Advertisement
Browse Subject Areas
?

Click through the PLOS taxonomy to find articles in your field.

For more information about PLOS Subject Areas, click here.

  • Loading metrics

Cell-free DNA in Human Follicular Microenvironment: New Prognostic Biomarker to Predict in vitro Fertilization Outcomes

  • Sabine Traver ,

    Contributed equally to this work with: Sabine Traver, Elodie Scalici

    Affiliation CHU Montpellier, INSERM U1203, Saint-Eloi Hospital, Institute of Regenerative Medicine and Biotherapy, Montpellier, France

  • Elodie Scalici ,

    Contributed equally to this work with: Sabine Traver, Elodie Scalici

    Affiliations CHU Montpellier, INSERM U1203, Saint-Eloi Hospital, Institute of Regenerative Medicine and Biotherapy, Montpellier, France, Montpellier 1 University, UFR of Medicine, Montpellier, France, ART-PGD Department, Arnaud de Villeneuve Hospital, CHU Montpellier, Montpellier, France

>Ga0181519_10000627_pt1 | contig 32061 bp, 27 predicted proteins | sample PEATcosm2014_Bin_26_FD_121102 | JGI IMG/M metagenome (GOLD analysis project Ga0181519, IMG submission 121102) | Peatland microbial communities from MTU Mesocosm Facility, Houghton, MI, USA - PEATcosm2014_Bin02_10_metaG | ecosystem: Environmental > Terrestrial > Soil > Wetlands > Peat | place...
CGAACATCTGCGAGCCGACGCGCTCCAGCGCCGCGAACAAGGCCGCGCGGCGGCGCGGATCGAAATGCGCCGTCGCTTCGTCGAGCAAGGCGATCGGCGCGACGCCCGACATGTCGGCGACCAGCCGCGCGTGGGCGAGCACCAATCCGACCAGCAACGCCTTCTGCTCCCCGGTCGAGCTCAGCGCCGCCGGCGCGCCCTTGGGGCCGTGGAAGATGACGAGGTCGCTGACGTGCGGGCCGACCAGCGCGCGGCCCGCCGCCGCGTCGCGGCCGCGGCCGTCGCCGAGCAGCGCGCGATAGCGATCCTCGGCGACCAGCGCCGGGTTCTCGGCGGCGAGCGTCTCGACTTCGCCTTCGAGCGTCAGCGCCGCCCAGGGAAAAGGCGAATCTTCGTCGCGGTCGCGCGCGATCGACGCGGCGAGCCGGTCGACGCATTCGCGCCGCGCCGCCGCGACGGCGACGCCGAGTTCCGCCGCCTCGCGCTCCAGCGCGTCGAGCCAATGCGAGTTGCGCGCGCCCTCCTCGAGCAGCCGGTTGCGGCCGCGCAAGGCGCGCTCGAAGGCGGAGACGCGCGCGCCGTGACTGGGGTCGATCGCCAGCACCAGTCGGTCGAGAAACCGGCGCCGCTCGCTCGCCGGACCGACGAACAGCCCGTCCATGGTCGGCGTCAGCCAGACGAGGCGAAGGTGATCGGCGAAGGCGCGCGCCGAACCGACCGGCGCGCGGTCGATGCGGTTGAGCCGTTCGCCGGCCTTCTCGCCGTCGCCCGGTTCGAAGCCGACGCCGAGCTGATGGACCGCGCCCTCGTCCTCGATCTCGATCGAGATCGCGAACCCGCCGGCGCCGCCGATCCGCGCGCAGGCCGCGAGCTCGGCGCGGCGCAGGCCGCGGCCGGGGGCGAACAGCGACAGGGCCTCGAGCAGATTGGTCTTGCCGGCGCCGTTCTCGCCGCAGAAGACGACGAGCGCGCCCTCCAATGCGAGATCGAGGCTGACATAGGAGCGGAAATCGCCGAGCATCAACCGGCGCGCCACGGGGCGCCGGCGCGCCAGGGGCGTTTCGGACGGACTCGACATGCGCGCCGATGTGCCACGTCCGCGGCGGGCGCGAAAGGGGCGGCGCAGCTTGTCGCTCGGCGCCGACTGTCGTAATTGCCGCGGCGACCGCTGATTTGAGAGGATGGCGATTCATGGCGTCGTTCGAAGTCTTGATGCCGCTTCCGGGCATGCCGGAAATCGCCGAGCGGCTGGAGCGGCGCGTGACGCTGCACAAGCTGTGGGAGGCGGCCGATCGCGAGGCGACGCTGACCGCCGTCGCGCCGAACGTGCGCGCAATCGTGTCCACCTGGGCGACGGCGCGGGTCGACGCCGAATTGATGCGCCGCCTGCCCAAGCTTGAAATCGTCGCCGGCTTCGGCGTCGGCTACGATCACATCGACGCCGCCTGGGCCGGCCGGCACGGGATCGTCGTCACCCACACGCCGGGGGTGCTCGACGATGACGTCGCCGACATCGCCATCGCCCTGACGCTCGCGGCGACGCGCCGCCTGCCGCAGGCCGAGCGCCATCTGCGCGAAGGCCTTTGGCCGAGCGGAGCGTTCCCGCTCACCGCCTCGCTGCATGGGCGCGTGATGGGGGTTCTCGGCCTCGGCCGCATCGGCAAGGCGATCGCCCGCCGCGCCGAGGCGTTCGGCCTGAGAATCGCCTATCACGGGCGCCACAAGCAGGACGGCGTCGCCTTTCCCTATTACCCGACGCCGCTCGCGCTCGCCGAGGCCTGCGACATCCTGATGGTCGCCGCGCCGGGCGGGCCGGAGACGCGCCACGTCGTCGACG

• Tiffany Mullet,

    Affiliations Montpellier 1 University, UFR of Medicine, Montpellier, France, ART-PGD Department, Arnaud de Villeneuve Hospital, CHU Montpellier, Montpellier, France

  • Nicolas Molinari,

    Affiliation UMR 1049, DIM, CHRU, Montpellier, France

  • Claire Vincens,

    Affiliation ART-PGD Department, Arnaud de Villeneuve Hospital, CHU Montpellier, Montpellier, France

  • Tal Anahory,

    Affiliation ART-PGD Department, Arnaud de Villeneuve Hospital, CHU Montpellier, Montpellier, France

  • Samir Hamamah

    s-hamamah@chu-montpellier.fr

    Affiliations CHU Montpellier, INSERM U1203, Saint-Eloi Hospital, Institute of Regenerative Medicine and Biotherapy, Montpellier, France, Montpellier 1 University, UFR of Medicine, Montpellier, France, ART-PGD Department, Arnaud de Villeneuve Hospital, CHU Montpellier, Montpellier, France

Cell-free DNA in Human Follicular Microenvironment: New Prognostic Biomarker to Predict in vitro Fertilization Outcomes

  • Sabine Traver, 
  • Elodie Scalici, 
  • Tiffany Mullet, 
  • Nicolas Molinari, 
  • Claire Vincens, 
  • Tal Anahory, 
  • Samir Hamamah
PLOS
x

Abstract